Anita Hill Will Chair a Commission on Sexual Harassment in Hollywood
"I’ve been at this work for 26 years."
Anita Hill, who bravely brought sexual harassment into the national conversation when she testified against Supreme Court nominee Clarence Thomas in 1991, will chair Hollywood’s newly announced Commission on Sexual Harassment and Advancing Equality in the Workplace. The commission, funded and formed by around two dozen of Hollywood’s top executives, will “adopt best practices and create institutional change that fosters a culture of respect and human dignity throughout the industry.” Hill already serves on the board of the National Women’s Law Center and the Boston Lawyers Committee for Civil Rights.
“We will be focusing on issues ranging from power disparity, equity and fairness, safety, sexual harassment guidelines, education and training, reporting and enforcement, ongoing research and data collection,” said Hill in a statement. “It is time to end the culture of silence. I’ve been at this work for 26 years. This moment presents us with an unprecedented opportunity to make real change.”
In 1991, Hill bravely testified before Congress that she had been repeatedly sexually harassed by Supreme Court nominee Clarence Thomas. During her testimony, she was subject to invasive and sexist questioning by the all-male, all-white Senate Judiciary Committee. The committee was a wake-up call for women across the country, who recognized their own struggles not only in her testimony against Thomas but in her battle to get the all-male committee to take her seriously and treat her with respect.
Lucasfilm president Kathleen Kennedy first called for such a commission back in October, when she spoke at the Elle Women in Hollywood celebration. “The organizations that constitute the American film industry — the studios, the unions, the guilds and the talent agencies — should immediately convene a commission charged with the task of developing new, industry-wide protections against sexual harassment and abuse,” she said.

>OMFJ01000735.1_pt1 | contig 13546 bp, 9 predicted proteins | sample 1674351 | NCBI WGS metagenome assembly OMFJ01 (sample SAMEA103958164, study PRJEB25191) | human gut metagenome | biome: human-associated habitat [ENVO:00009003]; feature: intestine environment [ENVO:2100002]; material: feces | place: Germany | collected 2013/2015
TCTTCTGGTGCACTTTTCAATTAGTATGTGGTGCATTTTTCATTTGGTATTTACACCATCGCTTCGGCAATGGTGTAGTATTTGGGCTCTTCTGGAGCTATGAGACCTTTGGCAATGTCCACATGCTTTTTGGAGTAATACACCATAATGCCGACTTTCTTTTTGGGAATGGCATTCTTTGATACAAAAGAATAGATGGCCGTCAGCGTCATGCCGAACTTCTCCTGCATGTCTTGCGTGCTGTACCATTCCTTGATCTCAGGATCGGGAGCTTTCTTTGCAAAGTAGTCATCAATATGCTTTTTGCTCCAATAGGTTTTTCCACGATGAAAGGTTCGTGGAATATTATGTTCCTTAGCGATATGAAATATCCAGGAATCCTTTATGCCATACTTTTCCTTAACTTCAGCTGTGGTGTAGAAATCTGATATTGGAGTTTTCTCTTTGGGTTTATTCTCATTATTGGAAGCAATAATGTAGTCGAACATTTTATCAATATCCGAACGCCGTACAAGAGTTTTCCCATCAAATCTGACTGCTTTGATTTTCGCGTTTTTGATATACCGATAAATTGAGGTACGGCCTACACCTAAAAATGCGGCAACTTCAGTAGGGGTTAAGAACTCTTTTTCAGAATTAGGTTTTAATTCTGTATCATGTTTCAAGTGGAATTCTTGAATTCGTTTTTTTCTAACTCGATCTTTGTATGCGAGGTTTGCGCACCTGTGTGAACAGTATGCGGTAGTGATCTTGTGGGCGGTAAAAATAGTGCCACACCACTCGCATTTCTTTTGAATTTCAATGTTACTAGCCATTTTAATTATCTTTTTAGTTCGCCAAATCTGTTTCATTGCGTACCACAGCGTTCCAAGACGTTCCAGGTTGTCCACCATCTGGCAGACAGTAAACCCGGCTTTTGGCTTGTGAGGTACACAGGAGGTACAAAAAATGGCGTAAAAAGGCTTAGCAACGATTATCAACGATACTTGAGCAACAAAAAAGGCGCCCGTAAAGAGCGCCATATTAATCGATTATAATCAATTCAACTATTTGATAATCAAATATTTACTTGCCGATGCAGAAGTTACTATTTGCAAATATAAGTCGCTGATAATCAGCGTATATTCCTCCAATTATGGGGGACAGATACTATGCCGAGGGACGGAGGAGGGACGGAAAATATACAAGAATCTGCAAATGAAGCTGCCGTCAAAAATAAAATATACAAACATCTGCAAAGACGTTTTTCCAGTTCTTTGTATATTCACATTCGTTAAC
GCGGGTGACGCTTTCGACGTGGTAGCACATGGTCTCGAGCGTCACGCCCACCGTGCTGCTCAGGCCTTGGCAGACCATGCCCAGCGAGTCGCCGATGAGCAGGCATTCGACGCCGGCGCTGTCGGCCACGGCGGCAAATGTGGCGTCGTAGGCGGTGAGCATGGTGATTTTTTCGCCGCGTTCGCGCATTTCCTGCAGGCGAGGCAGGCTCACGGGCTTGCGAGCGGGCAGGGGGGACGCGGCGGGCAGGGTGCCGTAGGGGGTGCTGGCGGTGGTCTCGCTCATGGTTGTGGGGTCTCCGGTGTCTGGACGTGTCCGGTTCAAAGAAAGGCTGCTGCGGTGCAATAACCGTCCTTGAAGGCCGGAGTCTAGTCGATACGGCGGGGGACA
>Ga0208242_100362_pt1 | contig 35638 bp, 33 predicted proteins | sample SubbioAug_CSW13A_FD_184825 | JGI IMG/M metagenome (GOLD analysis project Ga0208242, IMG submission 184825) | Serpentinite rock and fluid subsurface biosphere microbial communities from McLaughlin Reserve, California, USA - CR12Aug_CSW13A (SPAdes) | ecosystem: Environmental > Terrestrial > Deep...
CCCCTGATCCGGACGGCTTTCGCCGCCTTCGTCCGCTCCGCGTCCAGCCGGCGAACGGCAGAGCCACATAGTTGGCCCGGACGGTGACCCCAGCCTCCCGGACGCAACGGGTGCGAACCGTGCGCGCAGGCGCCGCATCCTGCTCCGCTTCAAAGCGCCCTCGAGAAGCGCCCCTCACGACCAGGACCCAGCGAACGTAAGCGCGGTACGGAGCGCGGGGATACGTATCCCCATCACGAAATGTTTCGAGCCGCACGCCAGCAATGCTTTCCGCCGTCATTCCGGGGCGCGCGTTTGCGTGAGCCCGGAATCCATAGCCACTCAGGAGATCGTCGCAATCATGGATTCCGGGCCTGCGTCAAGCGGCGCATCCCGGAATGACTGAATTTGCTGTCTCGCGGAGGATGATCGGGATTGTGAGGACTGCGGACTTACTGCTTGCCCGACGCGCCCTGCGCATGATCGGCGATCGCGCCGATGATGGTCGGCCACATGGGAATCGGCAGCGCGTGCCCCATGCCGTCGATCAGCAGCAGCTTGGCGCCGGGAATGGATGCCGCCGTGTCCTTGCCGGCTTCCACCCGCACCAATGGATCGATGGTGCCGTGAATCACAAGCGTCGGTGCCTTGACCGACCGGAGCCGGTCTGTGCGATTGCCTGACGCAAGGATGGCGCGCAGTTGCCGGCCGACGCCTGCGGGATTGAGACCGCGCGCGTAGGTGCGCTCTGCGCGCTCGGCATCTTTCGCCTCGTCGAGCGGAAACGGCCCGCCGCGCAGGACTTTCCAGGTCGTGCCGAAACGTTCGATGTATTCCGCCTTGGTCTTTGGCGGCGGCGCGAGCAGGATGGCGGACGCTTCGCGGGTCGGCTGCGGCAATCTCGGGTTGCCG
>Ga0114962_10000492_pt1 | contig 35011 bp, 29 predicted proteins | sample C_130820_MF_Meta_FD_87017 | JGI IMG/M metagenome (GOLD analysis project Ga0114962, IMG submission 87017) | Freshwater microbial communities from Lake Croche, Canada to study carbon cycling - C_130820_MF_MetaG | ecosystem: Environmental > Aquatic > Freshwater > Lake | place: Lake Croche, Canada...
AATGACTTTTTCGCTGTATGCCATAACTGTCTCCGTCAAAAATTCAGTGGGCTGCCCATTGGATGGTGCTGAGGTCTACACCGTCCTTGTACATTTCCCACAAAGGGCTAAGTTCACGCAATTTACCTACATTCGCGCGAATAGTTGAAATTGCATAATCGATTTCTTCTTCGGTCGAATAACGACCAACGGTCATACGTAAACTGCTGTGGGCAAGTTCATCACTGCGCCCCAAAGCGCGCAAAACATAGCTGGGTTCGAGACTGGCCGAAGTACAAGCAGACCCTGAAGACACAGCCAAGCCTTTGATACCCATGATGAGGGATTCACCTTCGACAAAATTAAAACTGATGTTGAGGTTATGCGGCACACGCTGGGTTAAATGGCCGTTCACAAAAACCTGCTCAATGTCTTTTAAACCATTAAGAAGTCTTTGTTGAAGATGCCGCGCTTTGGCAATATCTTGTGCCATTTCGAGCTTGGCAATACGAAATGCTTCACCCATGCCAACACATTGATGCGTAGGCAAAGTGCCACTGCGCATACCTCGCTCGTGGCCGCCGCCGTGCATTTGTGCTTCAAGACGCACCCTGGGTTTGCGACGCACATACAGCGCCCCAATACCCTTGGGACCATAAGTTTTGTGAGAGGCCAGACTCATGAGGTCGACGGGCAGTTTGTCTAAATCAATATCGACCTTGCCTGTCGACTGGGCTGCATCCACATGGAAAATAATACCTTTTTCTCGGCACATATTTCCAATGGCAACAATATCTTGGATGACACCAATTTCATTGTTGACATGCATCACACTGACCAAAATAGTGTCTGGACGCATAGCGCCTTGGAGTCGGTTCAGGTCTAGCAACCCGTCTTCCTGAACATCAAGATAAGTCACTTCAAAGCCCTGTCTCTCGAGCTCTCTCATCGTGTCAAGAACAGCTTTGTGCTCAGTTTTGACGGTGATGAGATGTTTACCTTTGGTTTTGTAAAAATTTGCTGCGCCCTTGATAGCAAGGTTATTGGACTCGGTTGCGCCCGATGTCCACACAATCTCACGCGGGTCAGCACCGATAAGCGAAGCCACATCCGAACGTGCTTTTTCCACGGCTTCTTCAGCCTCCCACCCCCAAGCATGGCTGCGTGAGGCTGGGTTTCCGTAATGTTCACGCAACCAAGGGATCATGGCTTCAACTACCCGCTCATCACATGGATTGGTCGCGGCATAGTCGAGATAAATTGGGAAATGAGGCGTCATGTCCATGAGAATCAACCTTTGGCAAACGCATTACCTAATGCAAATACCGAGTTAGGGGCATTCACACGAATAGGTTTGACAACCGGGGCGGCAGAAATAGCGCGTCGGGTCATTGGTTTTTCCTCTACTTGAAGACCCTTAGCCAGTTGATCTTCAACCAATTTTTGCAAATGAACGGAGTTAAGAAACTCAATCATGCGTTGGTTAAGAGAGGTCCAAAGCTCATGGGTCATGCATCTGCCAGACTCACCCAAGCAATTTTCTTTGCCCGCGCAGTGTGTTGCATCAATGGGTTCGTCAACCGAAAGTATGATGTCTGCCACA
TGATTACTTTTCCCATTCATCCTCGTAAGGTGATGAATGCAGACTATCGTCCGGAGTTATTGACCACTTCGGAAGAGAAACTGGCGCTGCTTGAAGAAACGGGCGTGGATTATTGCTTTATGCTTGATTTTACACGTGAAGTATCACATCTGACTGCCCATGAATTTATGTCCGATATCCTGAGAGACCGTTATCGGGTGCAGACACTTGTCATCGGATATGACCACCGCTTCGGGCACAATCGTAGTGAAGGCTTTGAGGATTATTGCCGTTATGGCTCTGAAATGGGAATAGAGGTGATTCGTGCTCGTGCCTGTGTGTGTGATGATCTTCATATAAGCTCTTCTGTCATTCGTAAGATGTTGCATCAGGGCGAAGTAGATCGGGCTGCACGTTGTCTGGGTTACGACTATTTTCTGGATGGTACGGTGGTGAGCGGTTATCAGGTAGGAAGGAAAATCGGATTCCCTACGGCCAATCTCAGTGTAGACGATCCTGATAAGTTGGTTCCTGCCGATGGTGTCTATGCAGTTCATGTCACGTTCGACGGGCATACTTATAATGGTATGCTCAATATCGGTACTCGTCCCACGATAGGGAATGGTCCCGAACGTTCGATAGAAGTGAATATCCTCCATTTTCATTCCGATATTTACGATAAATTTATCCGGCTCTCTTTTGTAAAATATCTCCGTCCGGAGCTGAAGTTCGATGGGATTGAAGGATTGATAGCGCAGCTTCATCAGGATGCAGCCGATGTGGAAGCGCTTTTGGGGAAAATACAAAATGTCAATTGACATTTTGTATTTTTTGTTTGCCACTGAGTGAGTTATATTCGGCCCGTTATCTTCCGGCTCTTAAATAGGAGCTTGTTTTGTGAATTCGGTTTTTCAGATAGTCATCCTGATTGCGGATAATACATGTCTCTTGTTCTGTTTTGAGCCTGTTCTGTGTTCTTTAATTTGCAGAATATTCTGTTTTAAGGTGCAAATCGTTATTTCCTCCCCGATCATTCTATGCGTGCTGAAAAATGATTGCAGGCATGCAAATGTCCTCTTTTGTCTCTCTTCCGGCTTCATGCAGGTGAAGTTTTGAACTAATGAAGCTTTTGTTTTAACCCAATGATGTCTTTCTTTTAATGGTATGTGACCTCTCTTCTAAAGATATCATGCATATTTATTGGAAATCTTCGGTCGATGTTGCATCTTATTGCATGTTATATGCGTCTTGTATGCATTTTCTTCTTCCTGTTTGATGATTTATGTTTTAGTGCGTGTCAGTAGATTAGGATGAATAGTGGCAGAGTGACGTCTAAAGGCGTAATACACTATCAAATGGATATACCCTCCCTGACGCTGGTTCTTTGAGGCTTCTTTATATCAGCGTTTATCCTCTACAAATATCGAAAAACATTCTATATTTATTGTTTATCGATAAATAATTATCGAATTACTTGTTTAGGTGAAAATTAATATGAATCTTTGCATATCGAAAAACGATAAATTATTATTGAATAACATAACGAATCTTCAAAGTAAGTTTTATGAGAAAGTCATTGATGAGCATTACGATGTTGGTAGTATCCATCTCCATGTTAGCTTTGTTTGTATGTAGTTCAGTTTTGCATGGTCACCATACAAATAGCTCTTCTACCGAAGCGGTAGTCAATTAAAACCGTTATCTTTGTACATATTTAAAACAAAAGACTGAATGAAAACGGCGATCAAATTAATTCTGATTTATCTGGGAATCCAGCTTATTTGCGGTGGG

The committee, she proposed at the time, should help to institute “zero-tolerance policies for abusive behavior and a secure, reliable, unimpeachable system in which victims of abuse can report what’s happened to them with a confident expectation that action will be taken, without placing their employment, reputation and career at risk.”
“The Commission will not seek just one solution, but a comprehensive strategy to address the complex and inter-related causes of the problems of parity and power,” Kennedy said in a recent statement. “The fact that so many industry leaders – across film, television, music, digital, unions, agencies, ATA, AMPAS, television academy and guilds – came together, in one room, to explore solutions speaks to a new era.”
The initial meeting to form the Commission was attended by a number of union and trade organization representatives, including David Young, the executive director of the Writers Guild of America; Gabrielle Carteris, president of the Screen Actors Guild/AFTRA; Russ Hollander, executive directors of the Directors Guild of America; Susan Sprung, associate national executive director/COO of the Producers Guild of America; and Karen Stuart, executive director of the Association of Talent Agents.
However, I was disappointed not to see any representatives from I.A.T.S.E (International Alliance of Theatrical Stage Employees, Moving Picture Technicians, Artists and Allied Crafts), the Teamsters Union, or any of the other production crew unions. Sexual harassment and assault don’t only happen to high-level creatives; they also happen to stagehands and crew members, and those employees deserve to be heard.
The Commission also included head honchos from the studios, including Bob Iger, Disney’s chairman/CEO; Jeff Blackburn, the Amazon SVP of business development; Ted Sarandos, chief content officer at Netflix; and Tony Vinciquerra, Sony’s chair/CEO.
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